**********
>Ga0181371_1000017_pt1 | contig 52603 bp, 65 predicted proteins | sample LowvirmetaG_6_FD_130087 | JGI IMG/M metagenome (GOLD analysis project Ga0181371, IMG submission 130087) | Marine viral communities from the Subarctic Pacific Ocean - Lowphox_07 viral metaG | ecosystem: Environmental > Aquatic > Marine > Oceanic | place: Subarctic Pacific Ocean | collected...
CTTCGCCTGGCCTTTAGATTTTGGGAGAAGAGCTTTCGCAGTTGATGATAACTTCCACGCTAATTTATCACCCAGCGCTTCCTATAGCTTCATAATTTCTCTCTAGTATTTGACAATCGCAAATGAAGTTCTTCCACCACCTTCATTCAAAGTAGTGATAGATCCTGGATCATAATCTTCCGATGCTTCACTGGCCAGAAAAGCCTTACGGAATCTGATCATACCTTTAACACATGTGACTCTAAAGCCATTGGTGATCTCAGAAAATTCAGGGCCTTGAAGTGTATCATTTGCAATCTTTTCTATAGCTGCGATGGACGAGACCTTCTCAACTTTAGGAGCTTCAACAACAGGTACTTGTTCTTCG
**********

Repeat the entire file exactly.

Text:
>Ga0181371_1000017_pt1 | contig 52603 bp, 65 predicted proteins | sample LowvirmetaG_6_FD_130087 | JGI IMG/M metagenome (GOLD analysis project Ga0181371, IMG submission 130087) | Marine viral communities from the Subarctic Pacific Ocean - Lowphox_07 viral metaG | ecosystem: Environmental > Aquatic > Marine > Oceanic | place: Subarctic Pacific Ocean | collected...
CTTCGCCTGGCCTTTAGATTTTGGGAGAAGAGCTTTCGCAGTTGATGATAACTTCCACGCTAATTTATCACCCAGCGCTTCCTATAGCTTCATAATTTCTCTCTAGTATTTGACAATCGCAAATGAAGTTCTTCCACCACCTTCATTCAAAGTAGTGATAGATCCTGGATCATAATCTTCCGATGCTTCACTGGCCAGAAAAGCCTTACGGAATCTGATCATACCTTTAACACATGTGACTCTAAAGCCATTGGTGATCTCAGAAAATTCAGGGCCTTGAAGTGTATCATTTGCAATCTTTTCTATAGCTGCGATGGACGAGACCTTCTCAACTTTAGGAGCTTCAACAACAGGTACTTGTTCTTCG